causes the release of glucose from some of the body’s cells.
Positive Feedback
In a positive feedback mechanism, the output of the system stimulates the system in
such a way as to further increase the output. Common terms that could describe
positive feedback loops or cycles include “snowballing” and “chain reaction”. Without
a counter-balancing or “shut-down” reaction or process, a positive feedback
mechanism has the potential to produce a runaway process. As noted, there are some
physiologic processes that are commonly considered to be positive feedback, although
they may not all have identifiable components of a feedback loop. In these cases, the
positive feedback loop always ends with counter-signaling that suppresses the original
Air conditioning is a technological system that can be described in terms of a feedback
loop. The thermostat senses the temperature, an electronic interface compares the
temperature against a set point (the temperature that you want it to be). If the
temperature matches or is cooler, then nothing happens. If the temperature is too hot,
then the electronic interface triggers the air-conditioning unit to turn on. Once the
temperature is lowered sufficiently to reach the set point, the electronic interface
shuts the air-conditioning unit off This is an example of a _________________________
feedback loop.
Cruise control is another technological feedback system. The idea of cruise control is
to maintain a constant speed in your car. The car’s speed is determined by the
speedometer and an electronic interface measures the car’s speed against a set point
chosen by the driver. If the speed is too slow, the interface stimulates the engine; if
the speed is too fast, the interface reduces the power to the tires. This is an example
of a ________________________ feedback loop.
A good example of a ____________________ feedback involves the amplification of
labor contractions. The contractions are initiated as the baby moves into position,
stretching the cervix beyond its normal position. The feedback increases the strength
and frequency of the contractions until the baby is born. After birth, the stretching
stops and the loop is interrupted.
Another example of a ________________________ feedback occurs in lactation, during
which a mother produces milk for her infant. During pregnancy, levels of the hormone
prolactin increase. Prolactin normally stimulates milk production, but during
pregnancy, progesterone inhibits milk production. At birth, when the placenta is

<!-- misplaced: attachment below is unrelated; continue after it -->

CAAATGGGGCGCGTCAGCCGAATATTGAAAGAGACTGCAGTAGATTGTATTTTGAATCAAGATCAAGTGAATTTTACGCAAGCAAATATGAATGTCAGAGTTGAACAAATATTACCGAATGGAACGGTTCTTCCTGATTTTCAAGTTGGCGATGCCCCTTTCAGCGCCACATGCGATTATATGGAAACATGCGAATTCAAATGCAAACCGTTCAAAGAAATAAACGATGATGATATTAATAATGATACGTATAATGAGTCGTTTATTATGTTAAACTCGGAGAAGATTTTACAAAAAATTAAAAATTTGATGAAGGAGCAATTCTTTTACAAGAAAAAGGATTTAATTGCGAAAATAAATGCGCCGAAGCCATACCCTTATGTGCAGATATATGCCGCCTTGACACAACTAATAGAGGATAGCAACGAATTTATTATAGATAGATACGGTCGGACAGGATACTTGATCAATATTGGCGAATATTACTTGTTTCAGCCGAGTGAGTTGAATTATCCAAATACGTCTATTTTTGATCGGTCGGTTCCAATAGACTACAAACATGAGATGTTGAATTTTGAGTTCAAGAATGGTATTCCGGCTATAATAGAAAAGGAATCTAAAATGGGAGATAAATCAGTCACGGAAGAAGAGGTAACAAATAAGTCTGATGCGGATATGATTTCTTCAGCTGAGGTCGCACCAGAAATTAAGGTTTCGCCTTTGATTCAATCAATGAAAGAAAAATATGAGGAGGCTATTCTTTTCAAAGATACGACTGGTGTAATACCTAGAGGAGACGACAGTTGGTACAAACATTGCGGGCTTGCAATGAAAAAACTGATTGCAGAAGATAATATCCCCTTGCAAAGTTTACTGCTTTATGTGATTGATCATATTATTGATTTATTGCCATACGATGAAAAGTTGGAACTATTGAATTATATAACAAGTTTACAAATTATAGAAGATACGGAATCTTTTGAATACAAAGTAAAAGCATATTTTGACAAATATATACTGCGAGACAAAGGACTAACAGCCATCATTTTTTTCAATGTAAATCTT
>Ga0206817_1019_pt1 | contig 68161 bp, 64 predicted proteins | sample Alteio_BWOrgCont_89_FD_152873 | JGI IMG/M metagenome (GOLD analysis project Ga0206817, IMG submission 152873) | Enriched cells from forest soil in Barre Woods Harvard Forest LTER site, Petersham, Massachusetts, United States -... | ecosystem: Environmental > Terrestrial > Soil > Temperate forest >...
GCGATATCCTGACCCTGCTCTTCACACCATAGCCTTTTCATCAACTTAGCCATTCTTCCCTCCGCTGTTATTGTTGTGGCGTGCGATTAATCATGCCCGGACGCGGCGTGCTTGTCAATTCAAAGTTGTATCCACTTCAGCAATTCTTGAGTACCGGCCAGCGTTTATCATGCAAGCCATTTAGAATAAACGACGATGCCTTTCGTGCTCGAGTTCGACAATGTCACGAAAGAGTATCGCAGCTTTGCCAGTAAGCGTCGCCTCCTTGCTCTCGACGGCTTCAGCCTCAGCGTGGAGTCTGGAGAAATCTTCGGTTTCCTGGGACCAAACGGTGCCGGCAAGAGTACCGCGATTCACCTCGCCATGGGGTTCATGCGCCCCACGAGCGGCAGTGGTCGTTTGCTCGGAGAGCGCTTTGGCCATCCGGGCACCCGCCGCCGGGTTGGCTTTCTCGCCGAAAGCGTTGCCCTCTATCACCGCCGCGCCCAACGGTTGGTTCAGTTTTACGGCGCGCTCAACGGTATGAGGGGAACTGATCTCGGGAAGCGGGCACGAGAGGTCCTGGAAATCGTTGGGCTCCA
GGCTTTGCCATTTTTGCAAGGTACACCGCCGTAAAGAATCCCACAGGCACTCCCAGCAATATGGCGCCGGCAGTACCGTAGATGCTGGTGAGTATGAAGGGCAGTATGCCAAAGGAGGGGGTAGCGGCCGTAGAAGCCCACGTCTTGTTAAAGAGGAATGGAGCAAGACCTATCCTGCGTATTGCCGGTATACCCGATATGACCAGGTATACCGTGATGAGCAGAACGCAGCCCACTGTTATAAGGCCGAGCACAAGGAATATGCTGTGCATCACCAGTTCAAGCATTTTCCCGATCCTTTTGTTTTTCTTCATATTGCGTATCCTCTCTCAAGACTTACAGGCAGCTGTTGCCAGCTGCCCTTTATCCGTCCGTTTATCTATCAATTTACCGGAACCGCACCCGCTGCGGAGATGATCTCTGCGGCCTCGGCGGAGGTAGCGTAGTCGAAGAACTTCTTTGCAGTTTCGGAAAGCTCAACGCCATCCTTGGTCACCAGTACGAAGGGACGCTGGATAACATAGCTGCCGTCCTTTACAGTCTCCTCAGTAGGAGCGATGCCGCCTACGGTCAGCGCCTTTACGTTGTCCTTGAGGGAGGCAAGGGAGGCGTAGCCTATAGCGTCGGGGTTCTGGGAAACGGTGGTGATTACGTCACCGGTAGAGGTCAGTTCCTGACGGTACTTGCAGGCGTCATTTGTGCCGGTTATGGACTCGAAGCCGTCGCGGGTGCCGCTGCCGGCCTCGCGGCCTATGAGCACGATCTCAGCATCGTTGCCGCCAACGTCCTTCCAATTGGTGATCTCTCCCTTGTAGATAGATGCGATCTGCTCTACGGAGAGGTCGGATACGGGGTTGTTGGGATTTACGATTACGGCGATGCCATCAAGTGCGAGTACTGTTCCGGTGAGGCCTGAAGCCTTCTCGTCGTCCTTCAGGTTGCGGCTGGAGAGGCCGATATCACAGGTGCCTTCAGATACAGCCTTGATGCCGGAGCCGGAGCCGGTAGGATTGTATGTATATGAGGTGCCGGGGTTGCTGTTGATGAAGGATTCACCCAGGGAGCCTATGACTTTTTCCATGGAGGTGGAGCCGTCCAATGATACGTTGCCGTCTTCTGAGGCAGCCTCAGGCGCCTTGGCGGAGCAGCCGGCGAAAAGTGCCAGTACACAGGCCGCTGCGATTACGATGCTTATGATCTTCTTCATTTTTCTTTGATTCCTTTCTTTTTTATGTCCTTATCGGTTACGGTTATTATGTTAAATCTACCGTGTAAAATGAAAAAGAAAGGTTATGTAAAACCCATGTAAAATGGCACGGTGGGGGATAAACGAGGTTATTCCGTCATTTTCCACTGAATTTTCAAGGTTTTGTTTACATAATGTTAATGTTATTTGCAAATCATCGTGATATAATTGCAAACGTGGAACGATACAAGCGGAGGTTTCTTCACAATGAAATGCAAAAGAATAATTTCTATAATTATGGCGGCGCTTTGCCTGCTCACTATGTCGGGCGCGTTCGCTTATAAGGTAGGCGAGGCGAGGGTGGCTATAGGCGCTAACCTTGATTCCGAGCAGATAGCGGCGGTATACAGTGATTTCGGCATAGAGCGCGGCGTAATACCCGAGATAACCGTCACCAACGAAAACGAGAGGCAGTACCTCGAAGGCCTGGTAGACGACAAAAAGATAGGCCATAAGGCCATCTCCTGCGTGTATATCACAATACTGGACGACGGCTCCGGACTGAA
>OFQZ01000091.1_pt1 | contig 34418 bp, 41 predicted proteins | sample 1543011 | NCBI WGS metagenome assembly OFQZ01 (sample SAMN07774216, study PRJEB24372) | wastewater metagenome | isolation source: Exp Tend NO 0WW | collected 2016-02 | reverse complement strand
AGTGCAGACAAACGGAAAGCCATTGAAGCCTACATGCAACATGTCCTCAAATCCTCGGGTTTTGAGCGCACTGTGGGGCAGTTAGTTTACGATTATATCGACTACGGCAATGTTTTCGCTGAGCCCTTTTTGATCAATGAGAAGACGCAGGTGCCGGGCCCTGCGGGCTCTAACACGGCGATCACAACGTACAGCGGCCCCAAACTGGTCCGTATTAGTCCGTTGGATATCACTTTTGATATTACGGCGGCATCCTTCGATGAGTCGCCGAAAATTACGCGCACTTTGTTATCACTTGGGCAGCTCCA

released from the uterus, progesterone levels drop. As a result, milk production surges.
As the baby feeds, its suckling stimulates the breast, promoting further release of
prolactin, resulting in yet more milk production. This positive feedback ensures the
baby has sufficient milk during feeding. When the baby is weaned and no longer nurses
from the mother, stimulation ceases and
The above provide examples of beneficial positive feedback mechanisms.
However, in many instances, positive feedback can be potentially damaging to life
processes. For example, blood pressure can fall significantly if a person loses a lot of
blood due to trauma.
Blood pressure is a regulated variable that leads to the heart increasing its rate (i.e.
heart rate increases) and contracting more strongly. These changes to the heart cause
it to need more oxygen and nutrients, but if the blood volume in the body is too low,
the heart tissue itself will not receive enough blood flow to meet these increased
needs. The imbalance between oxygen demands of the heart and oxygen supply can
lead to further heart damage, which actually lowers blood pressure, providing a larger
change in the variable (blood pressure). The loop responds by trying to stimulate the
heart even more strongly, leading to further heart damage…and the loop goes on until
death ensues.
Negative Feedback
Most biological feedback systems are negative feedback systems. Negative feedback
occurs when a system’s output acts to reduce or dampen the processes that lead to
the output of that system, resulting in less output. In general, negative feedback loops
allow systems to self-stabilize. Negative feedback is a vital control mechanism for the
body’s homeostasis.
Terms Applied to Temperature: Consider one of the feedback loops that controls body
Variable: In this instance, the variable is body temperature.
Receptors: Thermo receptors detect changes in body temperature. For
example, thermo receptors in your internal organs can detect a lowered body
temperature and produce nerve impulses that travel to the control center, the
Control Center: The hypothalamus controls a variety of effectors that respond
to a decrease in body temperature.
Effectors: There are several effectors controlled by the hypothalamus.
blood vessels near the skin constrict, reducing blood flow (and the
resultant heat loss) to the environment.
Skeletal muscles are also effectors in this feedback loop: they contract
rapidly in response to a decrease in body temperature. This shivering helps
to generate heat, which increases body temperature.
This is an important example of how a negative feedback loop maintains homeostasis